Continuing to refer to FIG. 2, the strain relief 32, the inflation extension tube 23 and the guide wire extension tube 24 are preferably made of an extruded polyamide/polyether polyester, but those skilled in the art will recognize that other suitable materials and manufacturing processes may be used. The inflation port 19, the guide wire port 20 and the thru port 21 are formed of injection molded polycarbonate, but other suitable materials and forming processes may be utilized. The guide wire extension tube 24, the inflation extension tube 23, the strain relief 32 and the shaft 11 are connected together at the hub 32 by an insert molding process. Removable mandrels are used to maintain the inflation lumen 29 and the guide wire lumen 28 (shown in FIGS. 3 and 4) during the insert molding process. The hub is preferably made of injection molded polyamide/polyether polyester but other suitable materials may be employed.

Referring now to FIG. 3, a longitudinally sectioned side view of a distal end of the preferred embodiment of the catheter 10 is shown. The balloon 12 is connected to the shaft 11 at the proximal waist 13 by a suitable adhesive such as a urethane adhesive available from H. B. Fuller. Similarly, the distal balloon waist 14 is bonded to the formed guide wire tube 25 by a suitable adhesive such as a urethane adhesive, but those skilled in the art will recognize that other medical grade adhesives, such as ultraviolet light (UV) curable adhesives may be used, as well as thermal bonds, ultrasonic bonds, etc. The balloon is preferably made of extruded and blow molded polyethylene terephthalate, but those skilled in the art will recognize that the balloon can also be made of other materials such as polyethylene, polyolefin copolymer and nylon by conventional blow molding processes.

Continuing to refer to FIG. 3, the marker bands 16, 17 are preferably made of a radiopaque material such as gold, platinum or a platinum alloy (e.g. 90% platinum, 10% iridium). To maintain the correct position on the formed guide wire tube 25, the marker bands 16, 17 are preferably separated by spacer bands, but other securing techniques such as adhesive encapsulating and heat shrink tubing may be employed. In the preferred method, a proximal spacer band is positioned between the proximal marker band 17 and the edge of the skive adjacent the proximal balloon waist 13. A middle spacer band separates the distal marker band 16 from the proximal marker band 17. A distal spacer band separates the distal marker band 16 from the bond between the distal balloon waist 14 and the formed guide wire tube 25. The spacer bands are preferably made of a polymer. Once in place, the polymer spacers are thermally re-flowed to form a smooth surface and to melt the polymer components together. The smooth surface about the formed guide wire tube 25 reduces the potential for the edges of the marker bands 16, 17 to damage the balloon 12.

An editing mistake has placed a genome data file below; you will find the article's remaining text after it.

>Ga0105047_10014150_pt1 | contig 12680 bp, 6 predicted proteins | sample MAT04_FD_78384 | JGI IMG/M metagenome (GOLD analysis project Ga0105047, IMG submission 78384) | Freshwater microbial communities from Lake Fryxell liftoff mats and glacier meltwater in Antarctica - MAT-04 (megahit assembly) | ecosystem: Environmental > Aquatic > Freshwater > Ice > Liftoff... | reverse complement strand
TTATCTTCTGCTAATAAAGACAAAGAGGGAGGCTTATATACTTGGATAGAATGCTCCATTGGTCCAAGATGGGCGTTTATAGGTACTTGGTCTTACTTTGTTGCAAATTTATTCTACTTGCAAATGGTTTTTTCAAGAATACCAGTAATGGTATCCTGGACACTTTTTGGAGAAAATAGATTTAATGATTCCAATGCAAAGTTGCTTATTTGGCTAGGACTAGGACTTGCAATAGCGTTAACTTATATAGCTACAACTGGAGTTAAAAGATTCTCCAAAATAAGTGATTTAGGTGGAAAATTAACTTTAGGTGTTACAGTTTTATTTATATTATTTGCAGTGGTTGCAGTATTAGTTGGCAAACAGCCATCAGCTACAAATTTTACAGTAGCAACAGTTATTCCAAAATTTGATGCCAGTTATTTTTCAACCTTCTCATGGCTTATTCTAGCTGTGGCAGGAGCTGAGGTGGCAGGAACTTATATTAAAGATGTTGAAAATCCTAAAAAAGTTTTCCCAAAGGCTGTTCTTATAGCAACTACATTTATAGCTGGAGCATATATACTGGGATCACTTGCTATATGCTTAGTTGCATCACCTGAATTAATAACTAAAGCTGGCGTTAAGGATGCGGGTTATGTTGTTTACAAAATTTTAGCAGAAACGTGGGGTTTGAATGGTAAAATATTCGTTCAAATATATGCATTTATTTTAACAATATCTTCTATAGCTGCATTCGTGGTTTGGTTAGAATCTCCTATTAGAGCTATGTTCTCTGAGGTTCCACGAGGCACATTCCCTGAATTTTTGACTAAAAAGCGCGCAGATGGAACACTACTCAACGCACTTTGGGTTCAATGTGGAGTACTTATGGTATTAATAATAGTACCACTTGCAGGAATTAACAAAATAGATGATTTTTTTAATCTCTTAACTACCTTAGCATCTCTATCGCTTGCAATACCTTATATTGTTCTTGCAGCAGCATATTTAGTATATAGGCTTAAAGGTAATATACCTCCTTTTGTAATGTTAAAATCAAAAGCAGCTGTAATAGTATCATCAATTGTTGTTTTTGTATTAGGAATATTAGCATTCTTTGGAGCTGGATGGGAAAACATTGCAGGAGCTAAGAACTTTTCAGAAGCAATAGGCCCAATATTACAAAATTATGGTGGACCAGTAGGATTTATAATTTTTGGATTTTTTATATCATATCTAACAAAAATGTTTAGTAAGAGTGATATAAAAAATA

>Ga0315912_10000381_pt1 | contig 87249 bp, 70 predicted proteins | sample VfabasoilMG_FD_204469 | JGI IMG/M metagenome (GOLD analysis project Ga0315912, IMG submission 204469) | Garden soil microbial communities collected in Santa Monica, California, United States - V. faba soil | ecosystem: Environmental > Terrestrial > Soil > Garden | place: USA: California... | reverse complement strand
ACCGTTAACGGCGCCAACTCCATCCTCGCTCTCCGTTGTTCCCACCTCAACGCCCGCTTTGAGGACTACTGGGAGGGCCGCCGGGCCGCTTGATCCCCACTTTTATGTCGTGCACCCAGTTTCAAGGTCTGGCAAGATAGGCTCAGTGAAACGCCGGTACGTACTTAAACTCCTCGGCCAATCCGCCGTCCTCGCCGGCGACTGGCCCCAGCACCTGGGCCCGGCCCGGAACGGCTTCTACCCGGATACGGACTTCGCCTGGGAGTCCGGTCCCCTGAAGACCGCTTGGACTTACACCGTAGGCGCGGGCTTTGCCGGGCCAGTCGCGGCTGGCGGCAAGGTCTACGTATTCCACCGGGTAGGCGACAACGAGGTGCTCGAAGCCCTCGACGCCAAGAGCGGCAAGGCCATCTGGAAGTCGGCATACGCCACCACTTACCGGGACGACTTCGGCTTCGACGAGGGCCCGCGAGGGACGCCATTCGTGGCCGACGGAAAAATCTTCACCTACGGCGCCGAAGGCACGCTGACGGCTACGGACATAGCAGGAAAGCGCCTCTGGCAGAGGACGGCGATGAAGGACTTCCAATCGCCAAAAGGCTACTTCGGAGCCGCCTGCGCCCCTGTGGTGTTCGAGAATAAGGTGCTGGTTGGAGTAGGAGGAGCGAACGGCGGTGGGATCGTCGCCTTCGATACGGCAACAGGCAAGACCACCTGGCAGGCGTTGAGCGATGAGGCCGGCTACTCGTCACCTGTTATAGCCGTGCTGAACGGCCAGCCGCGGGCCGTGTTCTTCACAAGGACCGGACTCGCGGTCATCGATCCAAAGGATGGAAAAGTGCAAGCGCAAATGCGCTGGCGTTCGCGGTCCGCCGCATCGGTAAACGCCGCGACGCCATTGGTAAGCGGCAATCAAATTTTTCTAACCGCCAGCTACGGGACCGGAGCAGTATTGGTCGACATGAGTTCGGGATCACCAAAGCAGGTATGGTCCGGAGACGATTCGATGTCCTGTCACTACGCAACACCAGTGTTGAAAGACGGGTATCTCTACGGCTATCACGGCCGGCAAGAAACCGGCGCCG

With continued reference to FIG. 3, the tip 15 is preferably formed integrally with the formed guide wire tube 25 by thermally molding a distal portion of the formed guide wire tube 25 into a cup shape to define a reduced diameter aperture 27. Alternatively, the tip 15 may be formed integrally with the distal waist 14 of the balloon 12. The tip 15 can also be a separate component attached to the distal balloon waist 14 or the distal end of the formed guide wire tube 25 by means of a suitable adhesive or thermal bonding process. Holes 26 are then made by either a drilling or punching process. The holes 26 allow for pressure measurements and dye injections through the guide wire lumen 28 when the guide wire extends through the aperture 27. Two rows of four holes, each hole spaced 90 degrees apart, each hole having a diameter of about 0.017 inches, the rows spaced about 1 millimeter apart, and the rows offset by 45 degrees is preferred.

In a first embodiment wherein the catheter 10 is intended for primary use in combination with a guide wire with a diameter of about 0.035 inches, the aperture 27 remains at about 0.037 inches but is less than the inside diameter of the guide wire lumen 28, preferably about 0.051 inches. The tip 15 is preferably made of a polyamide/polyether polyester and high density polyethylene blend, but any suitable polymer may be utilized. The aperture dimensions and material may be altered to effect various performance criteria such as guide wire movement, flow characteristics, etc. Lubricious coating may also be used to improve performance criteria.